Diane Pennica

Being a woman helped Diane Pennica to make the greatest breakthrough of her career, but not in a way one might expect.

Anne Harding
Nov 6, 2005
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Courtesy of Diane Pennica

Being a woman helped Diane Pennica to make the greatest breakthrough of her career, but not in a way one might expect.

In 1980, just a month after being hired at Genentech, Pennica found herself at a meeting on fibrinolysis in Sweden, where 30 scientists, all men, were listening to Desire Collen describe how he'd used protein purified from melanoma cells to dissolve a blood clot in a patient's leg.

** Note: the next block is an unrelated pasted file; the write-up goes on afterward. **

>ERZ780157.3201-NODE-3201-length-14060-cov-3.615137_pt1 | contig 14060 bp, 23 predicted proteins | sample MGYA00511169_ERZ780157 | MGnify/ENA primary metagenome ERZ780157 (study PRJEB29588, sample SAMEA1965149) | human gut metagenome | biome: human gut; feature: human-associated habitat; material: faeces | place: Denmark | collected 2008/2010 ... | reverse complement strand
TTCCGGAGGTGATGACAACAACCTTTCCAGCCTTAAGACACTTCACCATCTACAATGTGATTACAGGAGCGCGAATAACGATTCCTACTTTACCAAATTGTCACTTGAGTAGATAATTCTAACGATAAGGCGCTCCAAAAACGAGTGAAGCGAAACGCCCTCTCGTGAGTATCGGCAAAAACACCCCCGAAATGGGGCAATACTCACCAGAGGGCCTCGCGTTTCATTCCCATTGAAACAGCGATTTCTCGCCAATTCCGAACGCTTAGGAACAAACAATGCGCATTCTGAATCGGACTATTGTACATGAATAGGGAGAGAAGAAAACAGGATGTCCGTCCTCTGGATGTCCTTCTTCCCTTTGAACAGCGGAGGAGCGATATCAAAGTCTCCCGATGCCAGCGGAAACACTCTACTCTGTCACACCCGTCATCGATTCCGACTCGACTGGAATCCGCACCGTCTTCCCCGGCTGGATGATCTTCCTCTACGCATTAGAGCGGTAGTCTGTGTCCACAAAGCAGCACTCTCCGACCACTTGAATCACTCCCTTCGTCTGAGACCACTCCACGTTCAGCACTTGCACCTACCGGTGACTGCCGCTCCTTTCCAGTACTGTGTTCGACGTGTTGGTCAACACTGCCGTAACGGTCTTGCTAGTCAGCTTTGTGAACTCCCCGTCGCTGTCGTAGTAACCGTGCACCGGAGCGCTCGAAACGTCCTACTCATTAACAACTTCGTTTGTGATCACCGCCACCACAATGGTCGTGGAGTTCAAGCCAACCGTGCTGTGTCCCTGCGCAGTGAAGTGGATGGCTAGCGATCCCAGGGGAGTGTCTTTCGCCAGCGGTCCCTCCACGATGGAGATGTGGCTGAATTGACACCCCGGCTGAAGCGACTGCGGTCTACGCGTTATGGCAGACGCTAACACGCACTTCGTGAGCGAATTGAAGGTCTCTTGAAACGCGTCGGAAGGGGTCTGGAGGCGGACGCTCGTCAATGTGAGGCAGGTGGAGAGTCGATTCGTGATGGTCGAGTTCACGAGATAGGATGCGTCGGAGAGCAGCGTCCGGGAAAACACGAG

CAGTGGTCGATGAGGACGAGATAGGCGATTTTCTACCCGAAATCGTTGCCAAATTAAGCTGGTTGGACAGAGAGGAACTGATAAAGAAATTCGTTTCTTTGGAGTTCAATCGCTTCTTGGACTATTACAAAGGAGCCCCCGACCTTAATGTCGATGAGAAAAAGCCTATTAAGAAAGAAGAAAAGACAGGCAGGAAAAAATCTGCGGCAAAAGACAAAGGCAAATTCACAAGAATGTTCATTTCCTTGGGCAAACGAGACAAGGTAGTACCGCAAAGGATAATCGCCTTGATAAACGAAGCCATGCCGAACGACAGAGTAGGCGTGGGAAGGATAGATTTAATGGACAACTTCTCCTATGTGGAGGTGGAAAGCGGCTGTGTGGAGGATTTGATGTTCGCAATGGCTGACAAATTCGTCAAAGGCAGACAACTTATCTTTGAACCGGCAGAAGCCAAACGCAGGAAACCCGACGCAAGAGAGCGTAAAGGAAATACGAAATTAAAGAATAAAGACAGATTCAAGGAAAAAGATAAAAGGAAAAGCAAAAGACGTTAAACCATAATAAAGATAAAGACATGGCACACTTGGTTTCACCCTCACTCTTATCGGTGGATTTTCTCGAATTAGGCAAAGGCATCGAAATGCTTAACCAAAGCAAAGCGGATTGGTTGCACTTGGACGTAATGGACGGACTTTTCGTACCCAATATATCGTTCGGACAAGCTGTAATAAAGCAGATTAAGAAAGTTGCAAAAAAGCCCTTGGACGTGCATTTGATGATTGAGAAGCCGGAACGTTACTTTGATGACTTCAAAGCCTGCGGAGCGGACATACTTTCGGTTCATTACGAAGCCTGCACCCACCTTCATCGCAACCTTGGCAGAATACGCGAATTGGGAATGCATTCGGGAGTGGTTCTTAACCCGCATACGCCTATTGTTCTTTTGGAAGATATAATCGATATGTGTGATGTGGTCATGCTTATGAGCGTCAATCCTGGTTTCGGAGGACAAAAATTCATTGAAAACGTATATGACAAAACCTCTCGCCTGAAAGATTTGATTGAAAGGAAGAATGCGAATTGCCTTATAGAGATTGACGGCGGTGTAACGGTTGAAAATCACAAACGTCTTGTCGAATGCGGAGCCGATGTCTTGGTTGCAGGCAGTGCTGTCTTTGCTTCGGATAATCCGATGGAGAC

The protein was tissue plasminogen activator (TPA), and Genentech had sent Pennica to the meeting for the express purpose of finding a substance that could be used to dissolve clots in patients who had had heart attacks. "This was exactly what Genentech had sent me to hear," she recalls.

But she wasn't supposed to be in that room. By accident, she'd slipped into a private preconference session. "They didn't ask me to leave right away because...